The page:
By employing OMSE, the MoD focuses on the inputs to a strategy at the expense of the outputs, the consequences. For example, if the UK wants to disrupt militia ‘X’ or support ally ‘Z’, then we are measuring inputs only. What the MoD should be concerned with is whether the combination of effects has achieved policy – the ‘so what.’ However, because of strategic effects’ predominance and the irrelevance of MSOs, the joint HQ and components measure whether they have, for sake of argument, supported an ally enough. But that is irrelevant if said support is not having the desired impact.
To reintroduce the importance of consequences back into the MoD’s psyche, there are two things that should be done. First, recast strategic effects in the singular and as an output – i.e. the net consequences 12 (effect) of all our operations in a given strategic environment.13 The dominant focus on effects (plural and as an input), prevents planners from thinking strategically. Second, by moving strategic effect away from inputs to consequences, it becomes the superordinate step up from objectives. In other words, rather than strategic effects delivering objectives, strategic direction should be restructured the other way around. A strategist in the MoD would therefore focus on designing the objectives (guiding tactical action) with the aim of realising those favourable consequences, strategic effect, that create the policy outcome required. This would leave the application of EBO to the tactical level and sharpen thinking.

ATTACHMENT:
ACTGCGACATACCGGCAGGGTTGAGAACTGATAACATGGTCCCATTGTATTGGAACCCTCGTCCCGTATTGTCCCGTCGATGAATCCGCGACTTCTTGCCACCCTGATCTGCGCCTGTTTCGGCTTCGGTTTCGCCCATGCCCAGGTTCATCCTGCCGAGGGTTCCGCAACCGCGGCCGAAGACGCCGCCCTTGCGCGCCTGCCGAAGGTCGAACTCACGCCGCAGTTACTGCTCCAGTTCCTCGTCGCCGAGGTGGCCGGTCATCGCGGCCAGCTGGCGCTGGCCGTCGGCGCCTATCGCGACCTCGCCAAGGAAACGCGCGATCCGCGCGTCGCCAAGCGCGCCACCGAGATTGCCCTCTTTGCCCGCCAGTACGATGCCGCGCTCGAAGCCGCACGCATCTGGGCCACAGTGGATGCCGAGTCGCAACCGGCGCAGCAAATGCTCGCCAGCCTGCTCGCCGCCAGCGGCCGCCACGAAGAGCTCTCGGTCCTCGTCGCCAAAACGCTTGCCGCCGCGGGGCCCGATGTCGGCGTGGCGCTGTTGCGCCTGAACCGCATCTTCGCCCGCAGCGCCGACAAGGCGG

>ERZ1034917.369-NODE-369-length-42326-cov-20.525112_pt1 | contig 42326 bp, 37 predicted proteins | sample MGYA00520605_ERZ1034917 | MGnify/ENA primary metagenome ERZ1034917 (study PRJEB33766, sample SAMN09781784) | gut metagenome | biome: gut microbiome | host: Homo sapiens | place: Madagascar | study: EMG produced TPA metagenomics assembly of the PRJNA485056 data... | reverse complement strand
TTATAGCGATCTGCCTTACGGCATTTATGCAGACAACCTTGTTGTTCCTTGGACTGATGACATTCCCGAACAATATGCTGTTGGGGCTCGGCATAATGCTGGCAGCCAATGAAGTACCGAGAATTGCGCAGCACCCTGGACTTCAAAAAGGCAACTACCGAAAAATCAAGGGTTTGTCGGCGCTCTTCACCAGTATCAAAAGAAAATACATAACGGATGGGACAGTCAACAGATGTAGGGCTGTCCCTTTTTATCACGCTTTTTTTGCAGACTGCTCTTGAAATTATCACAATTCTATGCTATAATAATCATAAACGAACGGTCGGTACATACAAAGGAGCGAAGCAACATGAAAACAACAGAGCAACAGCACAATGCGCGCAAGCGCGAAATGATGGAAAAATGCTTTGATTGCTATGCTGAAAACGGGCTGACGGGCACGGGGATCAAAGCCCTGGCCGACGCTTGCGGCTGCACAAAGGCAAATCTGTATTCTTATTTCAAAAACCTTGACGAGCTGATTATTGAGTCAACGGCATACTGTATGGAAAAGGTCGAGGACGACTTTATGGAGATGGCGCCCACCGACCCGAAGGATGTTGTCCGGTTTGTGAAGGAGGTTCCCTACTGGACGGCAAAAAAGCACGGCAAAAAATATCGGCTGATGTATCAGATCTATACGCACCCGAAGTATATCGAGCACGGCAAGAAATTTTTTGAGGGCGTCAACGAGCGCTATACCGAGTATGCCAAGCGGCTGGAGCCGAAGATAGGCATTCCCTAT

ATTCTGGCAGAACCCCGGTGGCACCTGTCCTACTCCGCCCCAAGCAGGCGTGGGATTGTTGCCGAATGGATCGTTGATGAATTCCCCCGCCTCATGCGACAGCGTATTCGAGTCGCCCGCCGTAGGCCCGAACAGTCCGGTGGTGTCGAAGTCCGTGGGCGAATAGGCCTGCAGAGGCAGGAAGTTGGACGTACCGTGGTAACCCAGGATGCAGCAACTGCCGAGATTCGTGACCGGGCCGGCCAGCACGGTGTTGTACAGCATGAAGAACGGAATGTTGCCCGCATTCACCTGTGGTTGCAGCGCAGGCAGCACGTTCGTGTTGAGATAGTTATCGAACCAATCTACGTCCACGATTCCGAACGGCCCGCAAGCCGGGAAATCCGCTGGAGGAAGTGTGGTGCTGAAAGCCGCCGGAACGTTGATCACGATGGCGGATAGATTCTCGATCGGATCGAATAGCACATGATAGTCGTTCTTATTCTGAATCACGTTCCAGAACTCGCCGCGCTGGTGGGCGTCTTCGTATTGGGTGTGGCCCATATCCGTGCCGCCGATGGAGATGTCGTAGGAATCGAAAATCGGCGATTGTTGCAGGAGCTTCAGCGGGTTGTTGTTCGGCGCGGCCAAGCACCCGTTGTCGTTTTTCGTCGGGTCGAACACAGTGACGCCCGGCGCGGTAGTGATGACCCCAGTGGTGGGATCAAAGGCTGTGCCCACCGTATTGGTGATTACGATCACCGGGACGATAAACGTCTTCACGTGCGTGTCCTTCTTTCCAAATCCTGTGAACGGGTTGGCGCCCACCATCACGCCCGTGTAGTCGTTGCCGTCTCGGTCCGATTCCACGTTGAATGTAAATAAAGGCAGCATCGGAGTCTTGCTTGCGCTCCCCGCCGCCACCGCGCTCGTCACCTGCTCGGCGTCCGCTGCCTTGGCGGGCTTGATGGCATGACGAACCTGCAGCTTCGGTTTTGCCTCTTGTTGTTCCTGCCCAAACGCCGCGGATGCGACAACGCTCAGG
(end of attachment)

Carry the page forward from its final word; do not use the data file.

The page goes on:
‘Strategic outcomes’ – policy restated, again. The problem with the strategic outcome to policy logic flow is that the relationship between the two is false. Rather than beginning the process of translating policy into actionable direction, the two levels overlap in which policy – not strategy – is restated in a different guise. Take a recent unclassified case study, the Ministry of Defences Outcome Delivery Plan 2021-22, that shows this blurring between the two strata. The document’s outcomes are: 1. Protect the UK and its overseas territory; and 2. enhance global security through persistent engagement and response to crisis. The blurring between outcome and policy is clear. These outcomes merely restate the fundamental necessity of government: security – the highest form of policy. Should the reader look at any similar classified strategic level OSW, they would find the same issue multiple times over. If the MoD cannot determine what is policy, then it will struggle to develop a strategy. When outcomes and policy are blurred it does very little for the clear articulation of strategic intent. The concept should be deleted altogether for simplicity and clarity of thought.